In this series I will be looking at each of the individual nations of Faerûn in turn, in alphabetical order. This series is based around the status of each nation as of 1371-72 Dalereckoning (at the end of D&D 2nd Edition and the start of 3rd Edition). The maps are drawn from The Forgotten Realms Interactive Atlas CD-ROM and their respective 1st and 2nd Edition sources. They are not necessarily current for the 5th Edition of the setting (which is set c. 1496 DR), as borders have changed and some towns and cities have fallen, whilst newer ones have risen.

A map of the nation of Tethyr. Please click for a larger version.
  • Ruler: Queen Zaranda Star Rhindaun and King-Consort Haedrak Rhindaun III
  • Capital: Darromar (pop. 68,520)
  • Settlements: Abbor, Banshivale, Barrowsmorn, Brost (7000), Cayr Thalwood, Colbertann, Daraqadim, Dunod, Elbencourt, Fort Agis (316), Fort Calim, Fort Teqlar, Fort Tufnek (316), Grapton, Hostim, Ithal Pass, Jhaansciim, Khanall, Kirgard, Krennasar, Kzelter, Lhestyn’s Hearth, Loranse, Lyllburg, Marakir, Maratimmir, Masamount, Monguldarath, Morninggold Keep, Mosstone (1713), Mount Noblesse, Myratma (51,390), Myth Dyraalis, Nomerritin, Pansemil, Port Kir (7000), Qian Hillfort, Riatavin (85,650), Rock Orchard, Ruba, Saharkhan, Saradush (39,000), Shelshyr House, Sulduskoonar, Survale Ford, Tannitton, Toaketh, Toralth, Trailstone (420), Tulmene (3600), Tweyar, Upparkol, Valtreth, Velen (14,389), Vineshade (3200), Viperstongue, Zazesspur (116,485)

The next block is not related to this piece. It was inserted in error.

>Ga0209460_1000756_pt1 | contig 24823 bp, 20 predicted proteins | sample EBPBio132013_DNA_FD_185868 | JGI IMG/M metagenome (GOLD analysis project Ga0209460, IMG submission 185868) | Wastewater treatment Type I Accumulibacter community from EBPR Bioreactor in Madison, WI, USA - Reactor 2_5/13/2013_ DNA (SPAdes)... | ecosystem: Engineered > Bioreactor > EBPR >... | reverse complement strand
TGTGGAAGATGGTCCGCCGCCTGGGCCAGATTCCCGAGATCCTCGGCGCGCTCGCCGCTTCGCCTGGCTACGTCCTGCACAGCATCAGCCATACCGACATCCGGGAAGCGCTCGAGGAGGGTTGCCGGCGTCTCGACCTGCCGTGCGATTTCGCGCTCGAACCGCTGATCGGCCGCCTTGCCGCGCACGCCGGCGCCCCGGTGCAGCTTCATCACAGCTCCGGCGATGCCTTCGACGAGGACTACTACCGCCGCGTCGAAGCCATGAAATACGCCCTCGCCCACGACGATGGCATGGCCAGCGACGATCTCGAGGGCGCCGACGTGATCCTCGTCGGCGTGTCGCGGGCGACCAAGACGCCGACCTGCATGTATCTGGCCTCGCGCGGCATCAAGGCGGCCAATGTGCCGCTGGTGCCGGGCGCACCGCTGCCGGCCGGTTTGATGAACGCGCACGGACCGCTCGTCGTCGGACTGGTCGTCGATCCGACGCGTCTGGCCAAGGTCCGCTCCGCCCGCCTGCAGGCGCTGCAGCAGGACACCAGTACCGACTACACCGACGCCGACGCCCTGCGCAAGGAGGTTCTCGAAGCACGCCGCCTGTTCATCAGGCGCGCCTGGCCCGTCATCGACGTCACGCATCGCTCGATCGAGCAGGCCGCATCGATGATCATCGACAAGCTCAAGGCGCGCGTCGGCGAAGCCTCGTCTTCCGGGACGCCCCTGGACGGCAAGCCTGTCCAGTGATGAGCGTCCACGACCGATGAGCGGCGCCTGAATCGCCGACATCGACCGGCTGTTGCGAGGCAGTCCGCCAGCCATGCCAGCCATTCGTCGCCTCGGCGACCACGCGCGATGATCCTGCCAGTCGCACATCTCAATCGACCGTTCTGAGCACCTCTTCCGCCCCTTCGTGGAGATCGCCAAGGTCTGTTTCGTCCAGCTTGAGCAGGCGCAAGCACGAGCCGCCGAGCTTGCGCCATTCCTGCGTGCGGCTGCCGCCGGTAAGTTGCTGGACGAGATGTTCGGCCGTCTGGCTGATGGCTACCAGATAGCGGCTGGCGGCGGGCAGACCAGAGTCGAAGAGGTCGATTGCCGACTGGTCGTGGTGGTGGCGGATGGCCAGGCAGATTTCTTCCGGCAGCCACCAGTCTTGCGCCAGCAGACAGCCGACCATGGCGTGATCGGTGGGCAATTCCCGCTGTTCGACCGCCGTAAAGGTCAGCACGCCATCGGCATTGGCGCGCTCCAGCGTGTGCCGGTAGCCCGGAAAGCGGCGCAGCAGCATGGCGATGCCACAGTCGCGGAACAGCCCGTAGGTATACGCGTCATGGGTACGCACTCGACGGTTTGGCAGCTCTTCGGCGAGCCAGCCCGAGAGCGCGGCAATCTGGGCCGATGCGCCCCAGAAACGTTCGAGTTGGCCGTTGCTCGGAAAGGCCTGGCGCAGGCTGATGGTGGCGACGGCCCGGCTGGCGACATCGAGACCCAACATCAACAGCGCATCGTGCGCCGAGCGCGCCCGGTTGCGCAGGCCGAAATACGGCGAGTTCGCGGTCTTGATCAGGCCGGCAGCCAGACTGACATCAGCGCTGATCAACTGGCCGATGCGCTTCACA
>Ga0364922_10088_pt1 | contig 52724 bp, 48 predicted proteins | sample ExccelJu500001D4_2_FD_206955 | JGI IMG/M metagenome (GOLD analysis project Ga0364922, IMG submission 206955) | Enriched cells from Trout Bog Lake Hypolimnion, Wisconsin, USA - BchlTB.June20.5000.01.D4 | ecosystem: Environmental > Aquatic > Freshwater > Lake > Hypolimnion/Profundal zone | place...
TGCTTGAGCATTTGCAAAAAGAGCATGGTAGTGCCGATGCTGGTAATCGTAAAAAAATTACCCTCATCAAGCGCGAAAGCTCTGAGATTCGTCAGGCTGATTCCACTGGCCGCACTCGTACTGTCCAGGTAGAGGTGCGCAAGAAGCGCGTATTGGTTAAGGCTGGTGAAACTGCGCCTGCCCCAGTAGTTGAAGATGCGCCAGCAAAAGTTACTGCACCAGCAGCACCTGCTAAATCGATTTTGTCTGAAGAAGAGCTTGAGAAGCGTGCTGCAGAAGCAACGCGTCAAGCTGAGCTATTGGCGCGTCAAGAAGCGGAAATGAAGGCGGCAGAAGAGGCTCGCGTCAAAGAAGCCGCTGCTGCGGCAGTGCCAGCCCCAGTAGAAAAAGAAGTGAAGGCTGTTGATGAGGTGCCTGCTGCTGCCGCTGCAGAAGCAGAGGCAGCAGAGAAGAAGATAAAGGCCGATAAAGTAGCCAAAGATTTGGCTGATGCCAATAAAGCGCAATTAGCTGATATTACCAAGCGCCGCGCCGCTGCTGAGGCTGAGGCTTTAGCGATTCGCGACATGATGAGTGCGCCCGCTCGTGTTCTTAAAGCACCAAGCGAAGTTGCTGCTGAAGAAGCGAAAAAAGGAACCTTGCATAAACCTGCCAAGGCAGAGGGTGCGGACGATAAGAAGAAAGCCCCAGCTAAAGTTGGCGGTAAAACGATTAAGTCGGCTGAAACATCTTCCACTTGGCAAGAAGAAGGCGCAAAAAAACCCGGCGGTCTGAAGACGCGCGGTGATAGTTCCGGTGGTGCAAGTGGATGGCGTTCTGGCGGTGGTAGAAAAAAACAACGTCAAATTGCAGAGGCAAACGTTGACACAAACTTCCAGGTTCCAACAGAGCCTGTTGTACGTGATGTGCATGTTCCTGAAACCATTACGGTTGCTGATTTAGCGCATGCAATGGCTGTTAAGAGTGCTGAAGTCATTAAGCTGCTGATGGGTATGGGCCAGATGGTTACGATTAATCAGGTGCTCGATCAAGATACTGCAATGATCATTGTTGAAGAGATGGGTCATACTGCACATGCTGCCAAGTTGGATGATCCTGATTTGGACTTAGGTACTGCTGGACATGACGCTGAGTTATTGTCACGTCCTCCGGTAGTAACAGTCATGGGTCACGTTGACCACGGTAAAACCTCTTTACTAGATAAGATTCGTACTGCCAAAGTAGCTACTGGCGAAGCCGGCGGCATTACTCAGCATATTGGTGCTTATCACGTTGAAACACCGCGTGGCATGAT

• Population: 3,771,360 (76% human, 20% halfling, 3% elf, 1% misc.)
  • Population Density: 8.86 people per mile², 3.42 people per km²
  • Area: 425,497 miles² (1,102,032.17 km²)
  • Military: The Royal Army of Tethyr, the Royal Navy of Tethyr, various mercenary companies
  • Languages: Common, Chondathan, Alzhedo
  • Religion: Chauntea, Eldath, Helm, Ilmater, the Seldarine (in the Forest of Tethir), Siamorphe, Silvanus, Torm, Tyr
  • Exports: Ambergris, carpets, cheese, cloth, fish, fruit, livestock, nuts, pearls, pipeweed, rugs, silk, tea, vegetables, wine, whale oil
  • Imports: Magic items, mercenaries, spices, weapons
  • Sources: Empires of the Sands (1988), Lands of Intrigue (1997)


Tethyr is a large country located south of the Sword Coast, between the nations of Amn and Calimshan. It is Faerûn’s second-largest nation, behind only Halruaa (and only if you include all Halruaa’s vast, mountainous and lightly-settled borders), and one of its more populous.

The kingdom’s borders are defined as the River Agis and Marching Mountains to the south; the Omlarandin Peaks, Kuldin Peaks and Snowflake Mountains to the east; and the Tethir Road to the north, as far east as Trailstone, where the border moves north to the Tejarn Hills and runs east to Shilmista, the Forest of Shadows (this region is disputed by Am). The Trackless Sea forms the border to the west, and the southern end of the Sea of Swords to the far north-west. Tethyr incorporates all of the Dragon’s Neck (sometimes called the Tethyr Peninsula) and the entire, vast forest known as the Wealdath, or Forest of Tethir, as well as the northern part of the Forest of Mir.

Much of Tethyr’s civilisation is clustered along the banks of its two great rivers, the Sulduskoon in the north and the Ith (once called the Wurlur) in the south. The plains between the two rivers are well-watered and are home to vast numbers of farms and dairies. The Purple Hills along the coast are home to vineyards and wineries. The lands to the east are hilly and mountainous, where Tethyr’s borders meet those of its former vassal of Erlkazar.